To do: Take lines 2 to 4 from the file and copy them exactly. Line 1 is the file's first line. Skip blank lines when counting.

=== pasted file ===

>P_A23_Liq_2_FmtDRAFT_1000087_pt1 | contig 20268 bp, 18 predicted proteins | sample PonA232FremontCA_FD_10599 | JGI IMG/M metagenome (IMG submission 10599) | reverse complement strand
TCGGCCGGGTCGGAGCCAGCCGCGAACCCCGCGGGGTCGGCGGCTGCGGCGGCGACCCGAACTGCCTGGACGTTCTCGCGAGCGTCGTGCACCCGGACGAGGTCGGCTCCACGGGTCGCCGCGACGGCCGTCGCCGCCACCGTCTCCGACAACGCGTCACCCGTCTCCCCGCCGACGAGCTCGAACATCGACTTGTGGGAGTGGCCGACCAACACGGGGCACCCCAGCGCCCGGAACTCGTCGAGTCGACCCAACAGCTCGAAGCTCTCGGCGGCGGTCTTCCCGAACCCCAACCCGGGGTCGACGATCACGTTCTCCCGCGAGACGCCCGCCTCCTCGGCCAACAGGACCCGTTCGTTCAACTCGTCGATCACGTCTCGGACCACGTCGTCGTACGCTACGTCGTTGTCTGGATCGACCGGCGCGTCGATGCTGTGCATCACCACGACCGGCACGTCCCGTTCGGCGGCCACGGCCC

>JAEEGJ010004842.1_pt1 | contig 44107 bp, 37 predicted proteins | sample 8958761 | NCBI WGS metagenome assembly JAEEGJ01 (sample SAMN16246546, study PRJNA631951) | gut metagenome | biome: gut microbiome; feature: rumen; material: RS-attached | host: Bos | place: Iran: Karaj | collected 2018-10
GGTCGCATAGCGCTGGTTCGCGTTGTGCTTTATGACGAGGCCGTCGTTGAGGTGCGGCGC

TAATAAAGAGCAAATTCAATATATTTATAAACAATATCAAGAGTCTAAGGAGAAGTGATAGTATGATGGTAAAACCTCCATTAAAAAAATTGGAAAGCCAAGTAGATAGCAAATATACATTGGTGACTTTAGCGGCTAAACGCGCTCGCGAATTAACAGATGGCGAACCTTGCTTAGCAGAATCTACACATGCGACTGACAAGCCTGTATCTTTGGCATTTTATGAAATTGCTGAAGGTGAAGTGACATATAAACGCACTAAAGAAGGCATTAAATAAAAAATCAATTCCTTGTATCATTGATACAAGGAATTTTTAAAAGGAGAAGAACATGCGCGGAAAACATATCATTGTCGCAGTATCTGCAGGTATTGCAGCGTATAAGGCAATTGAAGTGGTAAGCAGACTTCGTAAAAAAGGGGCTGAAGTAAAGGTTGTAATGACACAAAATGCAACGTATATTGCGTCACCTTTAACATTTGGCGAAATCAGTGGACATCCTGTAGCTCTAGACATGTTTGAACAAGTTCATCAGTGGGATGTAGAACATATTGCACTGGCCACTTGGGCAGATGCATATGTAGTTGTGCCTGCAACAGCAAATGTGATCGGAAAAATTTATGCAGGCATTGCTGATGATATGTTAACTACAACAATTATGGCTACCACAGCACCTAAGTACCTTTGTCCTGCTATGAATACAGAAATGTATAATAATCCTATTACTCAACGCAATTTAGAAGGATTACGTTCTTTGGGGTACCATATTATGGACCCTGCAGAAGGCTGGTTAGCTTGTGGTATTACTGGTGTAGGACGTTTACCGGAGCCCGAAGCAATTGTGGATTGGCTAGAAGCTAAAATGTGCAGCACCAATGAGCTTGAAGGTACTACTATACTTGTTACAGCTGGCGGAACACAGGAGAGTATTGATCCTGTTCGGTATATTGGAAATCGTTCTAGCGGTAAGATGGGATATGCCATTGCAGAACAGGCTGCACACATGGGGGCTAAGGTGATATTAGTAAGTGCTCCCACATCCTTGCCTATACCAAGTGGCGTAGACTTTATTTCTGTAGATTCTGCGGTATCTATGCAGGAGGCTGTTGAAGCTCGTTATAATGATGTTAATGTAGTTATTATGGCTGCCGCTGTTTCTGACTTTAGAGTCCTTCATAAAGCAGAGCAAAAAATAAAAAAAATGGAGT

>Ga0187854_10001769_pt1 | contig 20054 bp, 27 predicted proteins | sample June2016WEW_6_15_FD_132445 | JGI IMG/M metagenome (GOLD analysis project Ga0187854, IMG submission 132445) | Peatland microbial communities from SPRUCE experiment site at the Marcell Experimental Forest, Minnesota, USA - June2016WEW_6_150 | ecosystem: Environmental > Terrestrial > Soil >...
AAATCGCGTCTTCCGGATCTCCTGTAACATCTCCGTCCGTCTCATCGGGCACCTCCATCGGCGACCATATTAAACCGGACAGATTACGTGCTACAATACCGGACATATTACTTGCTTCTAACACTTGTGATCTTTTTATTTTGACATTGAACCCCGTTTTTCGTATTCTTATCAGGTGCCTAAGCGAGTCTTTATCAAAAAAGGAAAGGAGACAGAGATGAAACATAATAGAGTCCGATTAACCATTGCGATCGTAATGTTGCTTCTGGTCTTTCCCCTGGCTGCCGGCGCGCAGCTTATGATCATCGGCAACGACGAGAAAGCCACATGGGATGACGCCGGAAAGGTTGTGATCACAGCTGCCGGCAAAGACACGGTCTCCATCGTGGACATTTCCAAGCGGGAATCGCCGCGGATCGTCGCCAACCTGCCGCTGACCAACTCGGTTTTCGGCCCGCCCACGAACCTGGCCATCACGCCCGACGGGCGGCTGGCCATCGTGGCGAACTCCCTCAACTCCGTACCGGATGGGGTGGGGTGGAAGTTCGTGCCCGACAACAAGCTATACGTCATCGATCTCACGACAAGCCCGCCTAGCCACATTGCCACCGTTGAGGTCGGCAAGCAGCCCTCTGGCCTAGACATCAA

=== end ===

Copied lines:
TCGGCCGGGTCGGAGCCAGCCGCGAACCCCGCGGGGTCGGCGGCTGCGGCGGCGACCCGAACTGCCTGGACGTTCTCGCGAGCGTCGTGCACCCGGACGAGGTCGGCTCCACGGGTCGCCGCGACGGCCGTCGCCGCCACCGTCTCCGACAACGCGTCACCCGTCTCCCCGCCGACGAGCTCGAACATCGACTTGTGGGAGTGGCCGACCAACACGGGGCACCCCAGCGCCCGGAACTCGTCGAGTCGACCCAACAGCTCGAAGCTCTCGGCGGCGGTCTTCCCGAACCCCAACCCGGGGTCGACGATCACGTTCTCCCGCGAGACGCCCGCCTCCTCGGCCAACAGGACCCGTTCGTTCAACTCGTCGATCACGTCTCGGACCACGTCGTCGTACGCTACGTCGTTGTCTGGATCGACCGGCGCGTCGATGCTGTGCATCACCACGACCGGCACGTCCCGTTCGGCGGCCACGGCCC

>JAEEGJ010004842.1_pt1 | contig 44107 bp, 37 predicted proteins | sample 8958761 | NCBI WGS metagenome assembly JAEEGJ01 (sample SAMN16246546, study PRJNA631951) | gut metagenome | biome: gut microbiome; feature: rumen; material: RS-attached | host: Bos | place: Iran: Karaj | collected 2018-10
GGTCGCATAGCGCTGGTTCGCGTTGTGCTTTATGACGAGGCCGTCGTTGAGGTGCGGCGC